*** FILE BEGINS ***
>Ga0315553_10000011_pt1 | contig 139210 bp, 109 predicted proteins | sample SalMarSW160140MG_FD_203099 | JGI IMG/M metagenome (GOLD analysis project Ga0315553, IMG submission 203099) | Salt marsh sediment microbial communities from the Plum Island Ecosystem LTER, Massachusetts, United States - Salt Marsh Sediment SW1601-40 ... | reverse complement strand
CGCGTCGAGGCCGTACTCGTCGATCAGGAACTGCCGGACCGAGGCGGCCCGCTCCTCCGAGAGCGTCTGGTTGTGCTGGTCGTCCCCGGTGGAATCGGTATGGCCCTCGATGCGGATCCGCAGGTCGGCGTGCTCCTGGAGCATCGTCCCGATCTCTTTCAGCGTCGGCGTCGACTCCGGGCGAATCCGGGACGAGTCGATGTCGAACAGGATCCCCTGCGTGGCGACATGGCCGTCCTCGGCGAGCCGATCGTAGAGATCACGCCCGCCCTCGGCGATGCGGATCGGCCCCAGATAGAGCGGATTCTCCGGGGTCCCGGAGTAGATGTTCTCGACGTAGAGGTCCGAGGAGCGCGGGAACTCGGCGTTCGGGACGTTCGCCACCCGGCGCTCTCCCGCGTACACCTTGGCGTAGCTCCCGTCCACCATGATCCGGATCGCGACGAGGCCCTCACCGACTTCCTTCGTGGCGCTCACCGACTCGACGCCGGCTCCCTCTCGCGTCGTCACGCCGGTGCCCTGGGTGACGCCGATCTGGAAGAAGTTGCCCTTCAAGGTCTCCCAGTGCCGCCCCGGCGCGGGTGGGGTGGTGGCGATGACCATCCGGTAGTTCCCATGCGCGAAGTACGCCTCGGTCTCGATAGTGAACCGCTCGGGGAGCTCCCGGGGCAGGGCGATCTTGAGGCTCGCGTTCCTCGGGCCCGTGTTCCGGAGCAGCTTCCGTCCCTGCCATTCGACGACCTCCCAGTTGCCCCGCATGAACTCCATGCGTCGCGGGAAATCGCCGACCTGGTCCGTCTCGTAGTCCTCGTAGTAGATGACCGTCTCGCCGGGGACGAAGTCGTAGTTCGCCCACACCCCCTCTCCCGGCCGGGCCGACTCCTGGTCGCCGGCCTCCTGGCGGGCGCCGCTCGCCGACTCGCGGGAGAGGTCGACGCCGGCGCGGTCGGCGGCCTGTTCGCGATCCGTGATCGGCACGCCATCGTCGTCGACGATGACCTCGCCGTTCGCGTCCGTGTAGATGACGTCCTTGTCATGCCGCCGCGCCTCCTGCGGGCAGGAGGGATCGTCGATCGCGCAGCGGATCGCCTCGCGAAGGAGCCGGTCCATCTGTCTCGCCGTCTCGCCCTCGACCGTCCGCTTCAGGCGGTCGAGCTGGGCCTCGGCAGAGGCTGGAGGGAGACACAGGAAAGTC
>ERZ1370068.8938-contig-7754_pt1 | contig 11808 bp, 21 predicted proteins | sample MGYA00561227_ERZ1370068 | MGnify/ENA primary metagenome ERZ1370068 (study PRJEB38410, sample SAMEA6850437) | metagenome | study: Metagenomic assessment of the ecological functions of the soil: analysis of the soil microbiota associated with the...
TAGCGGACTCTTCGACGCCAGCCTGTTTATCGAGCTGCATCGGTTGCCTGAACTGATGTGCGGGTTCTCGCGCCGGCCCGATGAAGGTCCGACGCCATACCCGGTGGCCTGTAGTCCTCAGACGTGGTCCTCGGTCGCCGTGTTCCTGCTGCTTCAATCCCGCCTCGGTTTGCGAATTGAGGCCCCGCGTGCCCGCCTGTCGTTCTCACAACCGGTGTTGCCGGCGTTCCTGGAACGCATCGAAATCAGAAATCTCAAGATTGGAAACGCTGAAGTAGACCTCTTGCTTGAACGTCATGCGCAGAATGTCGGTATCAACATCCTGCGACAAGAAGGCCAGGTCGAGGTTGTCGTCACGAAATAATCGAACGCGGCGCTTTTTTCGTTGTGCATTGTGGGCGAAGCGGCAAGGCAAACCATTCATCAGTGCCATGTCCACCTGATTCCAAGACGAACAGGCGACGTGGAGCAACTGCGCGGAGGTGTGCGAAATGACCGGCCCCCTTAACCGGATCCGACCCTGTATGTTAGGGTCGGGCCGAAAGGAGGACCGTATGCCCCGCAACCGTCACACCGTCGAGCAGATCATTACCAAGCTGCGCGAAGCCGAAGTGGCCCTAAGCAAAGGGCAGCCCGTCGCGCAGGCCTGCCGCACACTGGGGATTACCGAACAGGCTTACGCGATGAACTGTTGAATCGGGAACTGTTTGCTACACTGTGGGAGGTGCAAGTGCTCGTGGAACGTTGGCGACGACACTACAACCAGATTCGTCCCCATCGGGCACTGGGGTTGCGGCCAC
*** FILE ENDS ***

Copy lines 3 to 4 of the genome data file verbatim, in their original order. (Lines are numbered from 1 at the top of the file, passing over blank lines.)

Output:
>ERZ1370068.8938-contig-7754_pt1 | contig 11808 bp, 21 predicted proteins | sample MGYA00561227_ERZ1370068 | MGnify/ENA primary metagenome ERZ1370068 (study PRJEB38410, sample SAMEA6850437) | metagenome | study: Metagenomic assessment of the ecological functions of the soil: analysis of the soil microbiota associated with the...
TAGCGGACTCTTCGACGCCAGCCTGTTTATCGAGCTGCATCGGTTGCCTGAACTGATGTGCGGGTTCTCGCGCCGGCCCGATGAAGGTCCGACGCCATACCCGGTGGCCTGTAGTCCTCAGACGTGGTCCTCGGTCGCCGTGTTCCTGCTGCTTCAATCCCGCCTCGGTTTGCGAATTGAGGCCCCGCGTGCCCGCCTGTCGTTCTCACAACCGGTGTTGCCGGCGTTCCTGGAACGCATCGAAATCAGAAATCTCAAGATTGGAAACGCTGAAGTAGACCTCTTGCTTGAACGTCATGCGCAGAATGTCGGTATCAACATCCTGCGACAAGAAGGCCAGGTCGAGGTTGTCGTCACGAAATAATCGAACGCGGCGCTTTTTTCGTTGTGCATTGTGGGCGAAGCGGCAAGGCAAACCATTCATCAGTGCCATGTCCACCTGATTCCAAGACGAACAGGCGACGTGGAGCAACTGCGCGGAGGTGTGCGAAATGACCGGCCCCCTTAACCGGATCCGACCCTGTATGTTAGGGTCGGGCCGAAAGGAGGACCGTATGCCCCGCAACCGTCACACCGTCGAGCAGATCATTACCAAGCTGCGCGAAGCCGAAGTGGCCCTAAGCAAAGGGCAGCCCGTCGCGCAGGCCTGCCGCACACTGGGGATTACCGAACAGGCTTACGCGATGAACTGTTGAATCGGGAACTGTTTGCTACACTGTGGGAGGTGCAAGTGCTCGTGGAACGTTGGCGACGACACTACAACCAGATTCGTCCCCATCGGGCACTGGGGTTGCGGCCAC